Ly tilted her head, it felt like Vas was deflecting, but that was his right. She took a closer look at his nose; the bandage the dentist had placed there was clean and neat, but its presence was enough to indicate some kind of altercation, and truthfully, Vas looked a little sore.
Then he indicated his cigarette.
“Did you want one?” He offered the nun.
She pursed her lips, thinking for a moment. Ten years of denying the allure of the world around her, of concentrating on the transcendant was easy enough when surrounded by high walls against the outside. This internal dilemma was only present in the real world, outside of the monastery, away from the safety of tradition and abstinence. To Lyen, life seemed like a mysterious winding labrynth; the right path was never clear, the wrong path was never obvious. Trusting the Verse was its own challenge.
She nodded and offered two fingers to Vas, her eyes glittering.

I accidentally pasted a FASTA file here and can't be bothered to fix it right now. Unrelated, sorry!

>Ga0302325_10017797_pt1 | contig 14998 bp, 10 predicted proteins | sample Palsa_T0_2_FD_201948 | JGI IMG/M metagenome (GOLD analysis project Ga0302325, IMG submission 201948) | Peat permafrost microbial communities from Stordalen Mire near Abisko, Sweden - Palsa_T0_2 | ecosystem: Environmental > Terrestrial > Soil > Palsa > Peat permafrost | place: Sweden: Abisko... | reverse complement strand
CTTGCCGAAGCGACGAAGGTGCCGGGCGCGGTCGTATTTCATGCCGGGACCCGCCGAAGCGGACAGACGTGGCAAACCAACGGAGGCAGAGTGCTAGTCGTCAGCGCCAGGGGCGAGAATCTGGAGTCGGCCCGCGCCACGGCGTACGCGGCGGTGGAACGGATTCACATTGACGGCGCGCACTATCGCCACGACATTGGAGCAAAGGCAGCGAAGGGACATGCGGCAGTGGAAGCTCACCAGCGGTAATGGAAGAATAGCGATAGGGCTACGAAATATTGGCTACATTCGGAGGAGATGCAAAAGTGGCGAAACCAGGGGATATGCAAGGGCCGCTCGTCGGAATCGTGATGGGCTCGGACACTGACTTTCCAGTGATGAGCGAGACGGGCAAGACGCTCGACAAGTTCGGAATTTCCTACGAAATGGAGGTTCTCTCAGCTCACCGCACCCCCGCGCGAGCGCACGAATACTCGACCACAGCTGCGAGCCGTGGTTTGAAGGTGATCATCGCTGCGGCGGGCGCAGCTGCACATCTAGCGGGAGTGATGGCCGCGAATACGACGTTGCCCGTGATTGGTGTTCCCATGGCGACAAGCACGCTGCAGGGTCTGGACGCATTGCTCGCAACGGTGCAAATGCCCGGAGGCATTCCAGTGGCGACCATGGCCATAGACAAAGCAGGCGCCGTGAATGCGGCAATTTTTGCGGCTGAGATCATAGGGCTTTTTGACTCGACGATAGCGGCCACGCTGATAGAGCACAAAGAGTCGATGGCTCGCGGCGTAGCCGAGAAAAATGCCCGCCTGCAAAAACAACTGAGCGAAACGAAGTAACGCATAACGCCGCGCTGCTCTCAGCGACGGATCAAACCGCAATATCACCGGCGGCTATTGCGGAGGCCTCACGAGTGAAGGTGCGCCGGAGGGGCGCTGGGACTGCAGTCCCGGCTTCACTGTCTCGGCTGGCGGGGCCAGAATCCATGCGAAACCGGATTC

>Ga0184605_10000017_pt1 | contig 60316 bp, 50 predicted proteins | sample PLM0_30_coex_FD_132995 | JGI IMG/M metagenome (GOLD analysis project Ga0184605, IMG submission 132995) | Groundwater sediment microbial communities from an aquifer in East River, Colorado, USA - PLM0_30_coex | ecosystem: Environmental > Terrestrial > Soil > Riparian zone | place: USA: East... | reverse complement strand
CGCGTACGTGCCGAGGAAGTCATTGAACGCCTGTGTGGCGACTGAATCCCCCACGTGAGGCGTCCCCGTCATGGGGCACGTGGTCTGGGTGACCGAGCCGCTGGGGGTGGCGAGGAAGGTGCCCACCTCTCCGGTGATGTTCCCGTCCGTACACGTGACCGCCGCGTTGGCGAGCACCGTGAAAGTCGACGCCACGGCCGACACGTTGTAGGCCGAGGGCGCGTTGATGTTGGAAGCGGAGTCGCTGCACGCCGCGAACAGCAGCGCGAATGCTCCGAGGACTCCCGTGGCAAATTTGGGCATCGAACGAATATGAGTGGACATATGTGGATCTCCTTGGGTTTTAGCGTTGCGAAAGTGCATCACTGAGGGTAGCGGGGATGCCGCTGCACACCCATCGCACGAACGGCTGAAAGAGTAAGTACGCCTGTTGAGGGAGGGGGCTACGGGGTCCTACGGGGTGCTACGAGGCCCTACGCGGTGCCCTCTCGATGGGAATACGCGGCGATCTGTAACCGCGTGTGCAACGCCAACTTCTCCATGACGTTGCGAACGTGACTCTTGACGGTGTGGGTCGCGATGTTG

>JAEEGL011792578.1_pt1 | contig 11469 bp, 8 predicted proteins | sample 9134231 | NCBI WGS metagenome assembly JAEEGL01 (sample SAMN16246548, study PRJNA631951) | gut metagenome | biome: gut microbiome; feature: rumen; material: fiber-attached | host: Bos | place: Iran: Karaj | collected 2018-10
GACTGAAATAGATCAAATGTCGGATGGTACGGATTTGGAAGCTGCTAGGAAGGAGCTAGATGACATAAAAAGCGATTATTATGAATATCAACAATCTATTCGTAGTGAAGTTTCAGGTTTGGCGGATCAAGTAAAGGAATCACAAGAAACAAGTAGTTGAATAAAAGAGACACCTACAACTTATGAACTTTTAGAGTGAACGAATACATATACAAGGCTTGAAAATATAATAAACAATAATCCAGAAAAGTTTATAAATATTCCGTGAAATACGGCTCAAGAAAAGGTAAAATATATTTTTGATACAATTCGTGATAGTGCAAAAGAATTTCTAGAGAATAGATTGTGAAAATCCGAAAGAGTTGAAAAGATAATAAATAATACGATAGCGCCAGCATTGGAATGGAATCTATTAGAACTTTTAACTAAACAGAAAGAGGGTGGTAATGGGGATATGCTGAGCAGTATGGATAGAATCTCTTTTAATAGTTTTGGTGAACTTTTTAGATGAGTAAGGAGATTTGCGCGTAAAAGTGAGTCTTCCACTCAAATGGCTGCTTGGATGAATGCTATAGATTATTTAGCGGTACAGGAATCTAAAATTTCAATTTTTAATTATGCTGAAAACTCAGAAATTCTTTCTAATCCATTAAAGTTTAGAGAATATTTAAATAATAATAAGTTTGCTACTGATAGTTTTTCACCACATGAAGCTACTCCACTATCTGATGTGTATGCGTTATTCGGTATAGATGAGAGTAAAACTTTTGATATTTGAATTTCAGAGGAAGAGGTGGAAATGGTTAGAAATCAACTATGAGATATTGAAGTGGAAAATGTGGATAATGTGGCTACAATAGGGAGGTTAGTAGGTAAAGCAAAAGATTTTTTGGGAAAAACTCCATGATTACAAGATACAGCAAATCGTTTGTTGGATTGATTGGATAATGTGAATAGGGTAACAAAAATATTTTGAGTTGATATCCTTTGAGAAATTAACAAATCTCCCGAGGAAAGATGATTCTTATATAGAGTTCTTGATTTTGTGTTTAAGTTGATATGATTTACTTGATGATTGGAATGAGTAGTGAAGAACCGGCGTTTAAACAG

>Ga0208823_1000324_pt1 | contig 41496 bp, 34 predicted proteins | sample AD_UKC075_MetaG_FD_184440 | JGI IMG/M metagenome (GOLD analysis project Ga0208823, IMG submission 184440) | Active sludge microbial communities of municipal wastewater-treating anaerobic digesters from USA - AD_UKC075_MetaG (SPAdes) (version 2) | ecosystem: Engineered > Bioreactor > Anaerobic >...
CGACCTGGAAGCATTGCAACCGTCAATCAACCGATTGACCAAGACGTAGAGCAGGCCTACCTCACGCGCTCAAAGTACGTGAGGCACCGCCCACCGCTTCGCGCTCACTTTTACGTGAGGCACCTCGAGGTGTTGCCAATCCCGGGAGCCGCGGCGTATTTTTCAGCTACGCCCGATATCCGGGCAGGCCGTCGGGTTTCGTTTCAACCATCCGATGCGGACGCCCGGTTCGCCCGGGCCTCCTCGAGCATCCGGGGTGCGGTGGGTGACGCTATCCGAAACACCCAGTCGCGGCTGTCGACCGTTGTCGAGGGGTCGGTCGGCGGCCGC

He placed the slender clove in her hand and she leaned forward, her lips to the cigarette. With a burst of light in their little corner of the bay, the tip of her clove burned bright and she inhaled. The sweet spice filled her throat and lungs, curling its way into her life once again. It unearthed a life back on Athens. A life full of tender naiveté and bitter regrets. A life she at once feared and longed for again.
A jet of smoke wound its way upward as the nun exhaled; thick plumes like censers rose to the heavens.